Scientists have made a breakthrough in their efforts to understand what causes so-called supervolcanoes to erupt.
Supervolcanoes are capable of eruptions thousands of times larger than normal outpourings.
It was thought that an external trigger, such as an earthquake, was needed to bring about a giant blast.
But tests at the European Synchrotron Radiation Facility in Grenoble show the sheer volume of liquid magma is enough to cause a catastrophic super-eruption.
Details of the research by a Swiss team appear in Nature Geoscience. .
Simulating the intense heat and pressure inside these “sleeping giants” could help predict a future disaster.
Lead author Wim Malfait, of ETH Zurich, said: “We knew the clock was ticking but we didn’t know how fast: what would it take to trigger a super-eruption?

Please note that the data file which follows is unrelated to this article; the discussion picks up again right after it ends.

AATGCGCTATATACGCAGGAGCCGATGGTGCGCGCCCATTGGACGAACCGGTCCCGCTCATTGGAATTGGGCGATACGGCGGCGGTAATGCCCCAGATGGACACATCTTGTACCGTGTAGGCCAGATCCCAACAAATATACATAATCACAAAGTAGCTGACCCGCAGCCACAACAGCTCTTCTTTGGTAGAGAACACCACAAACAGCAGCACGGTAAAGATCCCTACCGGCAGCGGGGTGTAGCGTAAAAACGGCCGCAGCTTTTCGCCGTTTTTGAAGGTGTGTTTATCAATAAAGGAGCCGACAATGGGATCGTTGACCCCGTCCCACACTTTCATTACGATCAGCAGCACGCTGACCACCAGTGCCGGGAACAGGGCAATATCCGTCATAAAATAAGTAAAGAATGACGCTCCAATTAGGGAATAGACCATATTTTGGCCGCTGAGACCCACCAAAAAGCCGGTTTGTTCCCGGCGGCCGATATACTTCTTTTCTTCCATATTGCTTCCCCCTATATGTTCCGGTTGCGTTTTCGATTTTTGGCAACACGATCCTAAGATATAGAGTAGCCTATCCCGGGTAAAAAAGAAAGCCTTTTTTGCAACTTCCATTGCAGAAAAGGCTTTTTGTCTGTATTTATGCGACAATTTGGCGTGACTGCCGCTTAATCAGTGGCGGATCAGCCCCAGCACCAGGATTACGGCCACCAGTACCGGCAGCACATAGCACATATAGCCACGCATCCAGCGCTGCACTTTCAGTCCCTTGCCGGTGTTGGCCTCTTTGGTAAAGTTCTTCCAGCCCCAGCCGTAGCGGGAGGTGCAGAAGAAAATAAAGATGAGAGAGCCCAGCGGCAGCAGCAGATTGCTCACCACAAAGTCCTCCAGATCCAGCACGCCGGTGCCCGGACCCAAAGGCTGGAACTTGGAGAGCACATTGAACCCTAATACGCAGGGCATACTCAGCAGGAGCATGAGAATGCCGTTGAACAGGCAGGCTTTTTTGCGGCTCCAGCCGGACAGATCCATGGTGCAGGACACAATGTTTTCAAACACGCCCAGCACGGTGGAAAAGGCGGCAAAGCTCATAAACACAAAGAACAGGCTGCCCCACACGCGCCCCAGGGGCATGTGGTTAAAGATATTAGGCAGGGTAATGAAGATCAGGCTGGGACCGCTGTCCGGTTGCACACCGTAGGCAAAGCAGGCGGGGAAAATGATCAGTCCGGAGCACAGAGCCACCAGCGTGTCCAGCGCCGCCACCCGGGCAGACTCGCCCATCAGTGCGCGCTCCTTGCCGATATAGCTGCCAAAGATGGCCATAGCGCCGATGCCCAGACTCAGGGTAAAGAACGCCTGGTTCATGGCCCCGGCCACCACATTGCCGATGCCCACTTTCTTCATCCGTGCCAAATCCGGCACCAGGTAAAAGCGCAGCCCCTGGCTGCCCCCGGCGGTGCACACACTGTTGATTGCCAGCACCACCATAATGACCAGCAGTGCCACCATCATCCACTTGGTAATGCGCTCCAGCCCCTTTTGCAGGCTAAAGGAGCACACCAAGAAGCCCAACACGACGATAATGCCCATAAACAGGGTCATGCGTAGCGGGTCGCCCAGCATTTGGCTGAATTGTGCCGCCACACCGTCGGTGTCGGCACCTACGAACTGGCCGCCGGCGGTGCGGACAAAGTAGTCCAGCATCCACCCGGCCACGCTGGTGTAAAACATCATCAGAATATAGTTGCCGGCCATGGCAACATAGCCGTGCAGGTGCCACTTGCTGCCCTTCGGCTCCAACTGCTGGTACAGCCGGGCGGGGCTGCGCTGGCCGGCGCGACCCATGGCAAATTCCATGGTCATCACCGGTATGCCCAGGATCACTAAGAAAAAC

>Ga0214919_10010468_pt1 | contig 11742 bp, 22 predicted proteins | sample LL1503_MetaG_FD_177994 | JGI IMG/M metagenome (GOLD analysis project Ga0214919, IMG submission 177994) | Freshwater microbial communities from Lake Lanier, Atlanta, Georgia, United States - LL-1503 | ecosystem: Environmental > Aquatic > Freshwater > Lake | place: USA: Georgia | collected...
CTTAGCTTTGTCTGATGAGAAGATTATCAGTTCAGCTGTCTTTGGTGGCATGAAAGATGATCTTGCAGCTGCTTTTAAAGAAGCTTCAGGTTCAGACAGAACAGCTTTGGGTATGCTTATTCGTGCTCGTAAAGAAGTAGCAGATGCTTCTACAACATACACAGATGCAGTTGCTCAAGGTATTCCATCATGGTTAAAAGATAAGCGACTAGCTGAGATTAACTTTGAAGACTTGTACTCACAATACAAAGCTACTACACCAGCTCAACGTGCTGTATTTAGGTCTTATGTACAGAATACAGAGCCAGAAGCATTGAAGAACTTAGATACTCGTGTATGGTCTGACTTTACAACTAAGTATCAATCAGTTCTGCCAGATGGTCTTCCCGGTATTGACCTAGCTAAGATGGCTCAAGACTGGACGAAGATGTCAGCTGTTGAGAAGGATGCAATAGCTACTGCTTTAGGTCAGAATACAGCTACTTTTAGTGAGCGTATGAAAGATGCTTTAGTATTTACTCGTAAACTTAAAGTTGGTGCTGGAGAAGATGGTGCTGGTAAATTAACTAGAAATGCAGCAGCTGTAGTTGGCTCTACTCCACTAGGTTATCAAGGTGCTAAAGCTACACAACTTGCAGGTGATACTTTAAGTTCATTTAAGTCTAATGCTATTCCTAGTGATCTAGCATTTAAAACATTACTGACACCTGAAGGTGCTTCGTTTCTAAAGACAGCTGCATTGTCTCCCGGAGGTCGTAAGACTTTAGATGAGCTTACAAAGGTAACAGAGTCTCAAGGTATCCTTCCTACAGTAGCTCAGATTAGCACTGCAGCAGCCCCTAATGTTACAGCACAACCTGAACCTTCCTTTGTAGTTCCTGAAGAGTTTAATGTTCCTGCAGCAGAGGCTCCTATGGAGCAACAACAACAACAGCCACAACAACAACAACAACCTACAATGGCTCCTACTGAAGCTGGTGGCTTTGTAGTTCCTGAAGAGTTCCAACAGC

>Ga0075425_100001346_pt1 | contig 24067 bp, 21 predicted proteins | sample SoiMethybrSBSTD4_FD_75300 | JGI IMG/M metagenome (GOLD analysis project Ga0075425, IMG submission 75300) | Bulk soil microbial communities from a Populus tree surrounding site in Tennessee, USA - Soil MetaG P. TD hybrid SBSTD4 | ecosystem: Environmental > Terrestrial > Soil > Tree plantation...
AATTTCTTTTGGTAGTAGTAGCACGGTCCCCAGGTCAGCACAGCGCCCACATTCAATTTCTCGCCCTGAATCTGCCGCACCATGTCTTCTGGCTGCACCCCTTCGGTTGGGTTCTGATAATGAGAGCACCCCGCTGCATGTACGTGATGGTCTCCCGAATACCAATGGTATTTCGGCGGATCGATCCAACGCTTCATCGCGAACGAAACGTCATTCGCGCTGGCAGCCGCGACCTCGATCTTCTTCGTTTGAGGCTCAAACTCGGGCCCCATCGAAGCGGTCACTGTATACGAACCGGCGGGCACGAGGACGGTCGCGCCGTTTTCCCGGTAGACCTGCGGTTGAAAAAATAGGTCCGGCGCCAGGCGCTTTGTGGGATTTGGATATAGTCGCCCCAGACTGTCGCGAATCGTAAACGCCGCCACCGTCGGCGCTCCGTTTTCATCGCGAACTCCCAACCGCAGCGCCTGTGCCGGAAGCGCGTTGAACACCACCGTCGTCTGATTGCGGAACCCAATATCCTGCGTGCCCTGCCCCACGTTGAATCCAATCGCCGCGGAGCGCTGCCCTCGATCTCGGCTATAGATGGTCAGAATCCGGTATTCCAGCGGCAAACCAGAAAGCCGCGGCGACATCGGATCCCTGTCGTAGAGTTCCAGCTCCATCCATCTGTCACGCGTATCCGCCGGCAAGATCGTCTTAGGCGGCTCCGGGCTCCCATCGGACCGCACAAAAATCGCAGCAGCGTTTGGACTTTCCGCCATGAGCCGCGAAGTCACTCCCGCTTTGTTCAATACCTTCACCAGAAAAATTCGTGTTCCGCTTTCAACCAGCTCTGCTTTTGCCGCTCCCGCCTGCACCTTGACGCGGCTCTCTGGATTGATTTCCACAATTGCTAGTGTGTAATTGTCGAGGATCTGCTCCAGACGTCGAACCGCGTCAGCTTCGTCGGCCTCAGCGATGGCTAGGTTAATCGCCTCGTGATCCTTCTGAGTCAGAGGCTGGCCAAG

“Now we know you don’t need any extra factor – a supervolcano can erupt due to its enormous size alone.
“Once you get enough melt, you can start an eruption just like that.”
There are about 20 known supervolcanoes on Earth – including Lake Toba in Indonesia, Lake Taupo in New Zealand, and the somewhat smaller Phlegraean Fields near Naples, Italy.
Super-eruptions occur rarely – only once every 100,000 years on average. But when they do occur, they have a devastating impact on Earth’s climate and ecology.
When a supervolcano erupted 600,000 years ago in Wyoming, in what today is Yellowstone National Park, it ejected more than 1,000 cubic km of ash and lava into the atmosphere – enough to bury a large city to a depth of a few kilometres.
This ejection was 100 times bigger than Mt Pinatubo in the Philippines in 1992 and dwarfs even historic eruptions like Krakatoa (1883).
“This is something that, as a species, we will eventually have to deal with. It will happen in future,” said Dr Malfait.
“You could compare it to an asteroid impact – the risk at any given time is small, but when it happens the consequences will be catastrophic.”
BBC has the full article